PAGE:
DBS Bank is looking to arm 3,000 of its employees with basic skillsets in artificial intelligence (AI) and machine learning (ML) , which they then can use to programme their own autonomous race car. Offered through online tutorials, the Singapore bank’s training scheme features a virtual racing league where employees can test and tweak their car models.
The tutorials and league will run on Amazon Web Services’ (AWS) cloud platform, and the training scheme is expected to see DBS staff, including its senior leadership team, equipped with AI and ML skills by end of this year.
The autonomous model race cars built by the employees will be uploaded into a virtual racing environment, coined the DBS x AWS DeepRacer League, the bank said in a statement Monday. It noted that employees can experiment and continuously finetune their car models as they partake in friendly competition.
AWS has hosted various corporate DeepRacer Leagues worldwide, though, this will be amongst the largest run by Asia-based organisations and the few by a financial institution, according to DBS. Its executive director technology and operations, Ray Goh, won the virtual AWS DeepRacer League F1 ProAm Event in May and another six employees qualified to participate in the AWS DeepRacer Championship Cup, slated to be held in Las Vegas later this year.
DBS’ chief data and transformation officer Paul Cobban said: “As a technology company that provides banking services, we are keenly aware of the need to stay ahead of the technology curve to continue exceeding our customers’ expectations. We have never believed in limiting digital expertise to a small team. Instead, we passionately believe in democratising technology skillsets amongst all employees, so that they can run alongside the company as we advance on our digital transformation together.”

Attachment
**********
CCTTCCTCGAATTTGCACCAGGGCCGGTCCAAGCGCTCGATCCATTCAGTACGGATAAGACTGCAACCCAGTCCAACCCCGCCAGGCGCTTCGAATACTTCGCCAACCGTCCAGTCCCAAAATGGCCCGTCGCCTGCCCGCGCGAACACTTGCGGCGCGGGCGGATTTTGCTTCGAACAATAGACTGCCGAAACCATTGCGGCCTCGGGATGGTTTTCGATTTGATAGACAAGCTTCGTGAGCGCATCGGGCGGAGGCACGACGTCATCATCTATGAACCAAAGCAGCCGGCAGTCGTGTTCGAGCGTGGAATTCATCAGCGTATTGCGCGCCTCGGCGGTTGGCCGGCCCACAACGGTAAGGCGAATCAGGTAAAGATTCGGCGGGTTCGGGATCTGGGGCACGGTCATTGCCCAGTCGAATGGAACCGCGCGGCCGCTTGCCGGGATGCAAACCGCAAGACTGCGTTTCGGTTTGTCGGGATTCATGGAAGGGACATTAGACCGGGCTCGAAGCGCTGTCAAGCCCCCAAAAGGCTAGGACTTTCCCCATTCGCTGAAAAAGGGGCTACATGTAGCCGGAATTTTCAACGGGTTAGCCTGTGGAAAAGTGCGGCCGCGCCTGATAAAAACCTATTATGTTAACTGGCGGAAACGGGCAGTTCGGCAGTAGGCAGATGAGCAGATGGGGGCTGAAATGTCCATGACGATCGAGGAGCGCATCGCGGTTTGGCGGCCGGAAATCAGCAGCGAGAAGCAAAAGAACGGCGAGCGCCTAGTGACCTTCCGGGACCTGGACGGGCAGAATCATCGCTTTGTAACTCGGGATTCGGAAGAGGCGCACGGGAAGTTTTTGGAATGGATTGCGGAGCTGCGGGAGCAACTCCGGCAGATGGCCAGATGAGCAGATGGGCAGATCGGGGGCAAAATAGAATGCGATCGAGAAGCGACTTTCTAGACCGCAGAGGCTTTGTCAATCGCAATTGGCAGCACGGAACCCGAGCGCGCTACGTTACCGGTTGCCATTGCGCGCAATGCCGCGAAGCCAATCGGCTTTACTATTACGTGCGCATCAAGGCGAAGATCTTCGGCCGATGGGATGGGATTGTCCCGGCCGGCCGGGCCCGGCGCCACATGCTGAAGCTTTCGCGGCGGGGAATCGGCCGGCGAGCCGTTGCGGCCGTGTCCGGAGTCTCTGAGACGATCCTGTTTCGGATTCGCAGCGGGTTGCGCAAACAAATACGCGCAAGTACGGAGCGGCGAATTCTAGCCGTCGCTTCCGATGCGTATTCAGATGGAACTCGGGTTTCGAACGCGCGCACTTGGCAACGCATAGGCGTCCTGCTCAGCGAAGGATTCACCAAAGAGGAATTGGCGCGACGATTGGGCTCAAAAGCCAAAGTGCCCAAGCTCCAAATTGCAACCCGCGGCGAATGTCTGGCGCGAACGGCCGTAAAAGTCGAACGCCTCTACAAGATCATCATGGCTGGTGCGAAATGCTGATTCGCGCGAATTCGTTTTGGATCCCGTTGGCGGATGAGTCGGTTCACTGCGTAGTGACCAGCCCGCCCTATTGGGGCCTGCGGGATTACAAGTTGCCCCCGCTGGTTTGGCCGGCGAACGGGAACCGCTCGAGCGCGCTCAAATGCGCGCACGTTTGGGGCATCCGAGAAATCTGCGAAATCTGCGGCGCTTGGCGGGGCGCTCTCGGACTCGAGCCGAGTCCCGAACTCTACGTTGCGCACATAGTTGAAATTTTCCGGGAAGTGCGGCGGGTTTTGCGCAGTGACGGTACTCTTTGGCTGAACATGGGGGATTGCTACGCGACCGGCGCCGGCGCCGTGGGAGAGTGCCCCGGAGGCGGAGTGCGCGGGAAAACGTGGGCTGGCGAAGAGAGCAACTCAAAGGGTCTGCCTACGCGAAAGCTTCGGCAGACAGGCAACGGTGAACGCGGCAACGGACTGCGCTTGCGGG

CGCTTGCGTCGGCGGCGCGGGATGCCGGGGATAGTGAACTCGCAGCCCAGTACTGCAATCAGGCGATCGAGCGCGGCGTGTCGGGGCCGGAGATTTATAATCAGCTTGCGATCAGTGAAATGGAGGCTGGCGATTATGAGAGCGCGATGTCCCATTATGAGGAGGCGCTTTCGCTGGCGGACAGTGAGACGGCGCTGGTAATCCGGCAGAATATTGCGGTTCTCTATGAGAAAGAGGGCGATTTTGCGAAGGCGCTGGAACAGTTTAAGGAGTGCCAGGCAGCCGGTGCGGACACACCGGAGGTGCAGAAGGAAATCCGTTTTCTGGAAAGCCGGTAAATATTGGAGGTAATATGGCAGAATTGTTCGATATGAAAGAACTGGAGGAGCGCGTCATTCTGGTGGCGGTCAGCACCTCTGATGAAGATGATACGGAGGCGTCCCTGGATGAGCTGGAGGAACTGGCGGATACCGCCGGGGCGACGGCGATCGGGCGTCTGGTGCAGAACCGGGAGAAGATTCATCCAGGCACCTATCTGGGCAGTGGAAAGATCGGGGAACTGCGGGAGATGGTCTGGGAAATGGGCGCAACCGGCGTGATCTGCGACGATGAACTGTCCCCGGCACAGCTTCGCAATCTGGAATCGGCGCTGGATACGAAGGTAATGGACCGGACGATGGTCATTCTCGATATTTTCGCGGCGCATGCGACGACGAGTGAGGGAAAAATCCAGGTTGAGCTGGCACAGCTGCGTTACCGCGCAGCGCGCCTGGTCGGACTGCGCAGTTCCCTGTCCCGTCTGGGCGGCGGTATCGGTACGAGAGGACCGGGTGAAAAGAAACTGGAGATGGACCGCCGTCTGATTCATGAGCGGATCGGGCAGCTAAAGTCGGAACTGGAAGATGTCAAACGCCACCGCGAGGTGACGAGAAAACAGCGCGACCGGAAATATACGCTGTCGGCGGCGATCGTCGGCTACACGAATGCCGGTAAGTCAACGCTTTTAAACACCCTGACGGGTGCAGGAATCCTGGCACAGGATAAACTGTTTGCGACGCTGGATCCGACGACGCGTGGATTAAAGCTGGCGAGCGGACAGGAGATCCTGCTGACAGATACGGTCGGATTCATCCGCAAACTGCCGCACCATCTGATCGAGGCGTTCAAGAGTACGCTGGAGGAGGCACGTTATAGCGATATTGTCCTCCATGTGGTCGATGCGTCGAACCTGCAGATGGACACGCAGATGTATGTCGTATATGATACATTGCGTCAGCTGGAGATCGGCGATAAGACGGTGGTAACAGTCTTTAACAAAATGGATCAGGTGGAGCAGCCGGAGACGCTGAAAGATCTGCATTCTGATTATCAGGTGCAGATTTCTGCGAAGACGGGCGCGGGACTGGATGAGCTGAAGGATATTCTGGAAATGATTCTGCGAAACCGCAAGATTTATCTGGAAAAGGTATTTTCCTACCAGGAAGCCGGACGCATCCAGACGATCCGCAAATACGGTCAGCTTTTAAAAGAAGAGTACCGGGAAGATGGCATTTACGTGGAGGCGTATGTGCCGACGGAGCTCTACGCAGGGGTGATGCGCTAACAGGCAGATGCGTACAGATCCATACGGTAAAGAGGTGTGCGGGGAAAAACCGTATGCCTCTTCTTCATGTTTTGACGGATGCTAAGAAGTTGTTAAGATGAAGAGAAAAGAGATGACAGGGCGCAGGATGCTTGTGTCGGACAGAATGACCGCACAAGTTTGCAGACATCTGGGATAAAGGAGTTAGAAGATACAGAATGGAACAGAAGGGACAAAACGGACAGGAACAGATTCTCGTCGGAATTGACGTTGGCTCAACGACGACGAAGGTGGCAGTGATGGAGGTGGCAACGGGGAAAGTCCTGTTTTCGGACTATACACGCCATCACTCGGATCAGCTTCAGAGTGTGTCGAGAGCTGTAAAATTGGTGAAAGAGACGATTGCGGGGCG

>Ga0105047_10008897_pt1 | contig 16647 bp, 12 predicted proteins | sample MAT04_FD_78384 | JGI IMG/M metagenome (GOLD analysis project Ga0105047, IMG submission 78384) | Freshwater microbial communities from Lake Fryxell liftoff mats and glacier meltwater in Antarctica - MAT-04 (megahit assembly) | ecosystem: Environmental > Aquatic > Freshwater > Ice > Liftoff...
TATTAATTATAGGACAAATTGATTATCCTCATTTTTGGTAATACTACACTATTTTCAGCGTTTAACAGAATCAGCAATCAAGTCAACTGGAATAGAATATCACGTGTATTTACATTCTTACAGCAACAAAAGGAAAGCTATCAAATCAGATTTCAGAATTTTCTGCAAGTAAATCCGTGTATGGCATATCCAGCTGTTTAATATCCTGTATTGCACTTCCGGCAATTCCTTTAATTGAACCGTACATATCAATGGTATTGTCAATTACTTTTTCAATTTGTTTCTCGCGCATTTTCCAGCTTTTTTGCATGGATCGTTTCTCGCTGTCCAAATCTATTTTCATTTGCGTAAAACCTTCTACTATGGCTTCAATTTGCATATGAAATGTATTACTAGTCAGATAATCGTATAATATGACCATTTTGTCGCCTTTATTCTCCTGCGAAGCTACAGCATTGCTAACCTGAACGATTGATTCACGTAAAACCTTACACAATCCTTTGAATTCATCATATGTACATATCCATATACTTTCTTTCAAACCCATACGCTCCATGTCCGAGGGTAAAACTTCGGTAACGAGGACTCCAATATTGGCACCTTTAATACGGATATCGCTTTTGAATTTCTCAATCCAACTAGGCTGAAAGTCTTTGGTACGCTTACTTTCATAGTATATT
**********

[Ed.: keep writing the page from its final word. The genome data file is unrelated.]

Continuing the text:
Cobban added that the use of gamification through AWS DeepRacer League aimed to better engage employees.
DBS in recent years had been tapping the use of automation and AI to address inefficiencies and be more preemptive in meeting customer needs. Such efforts last year included the digitisation and streamlining of credit processing to facilitate advanced credit risk management using data analytics and ML. It also deployed an AI-powered engine to recommend self-service digital options based on its retail customers’ digital footprint.
Industry regulator Monetary Authority of Singapore last year announced plans to invest SG$250 million ($182.1 million) over the next three years to drive technology innovation in the sector, with added focus on AI. For instance, maximum funding for qualifying AI projects would be pushed up to SG$1.5 million, from a previous cap of SG$1 million.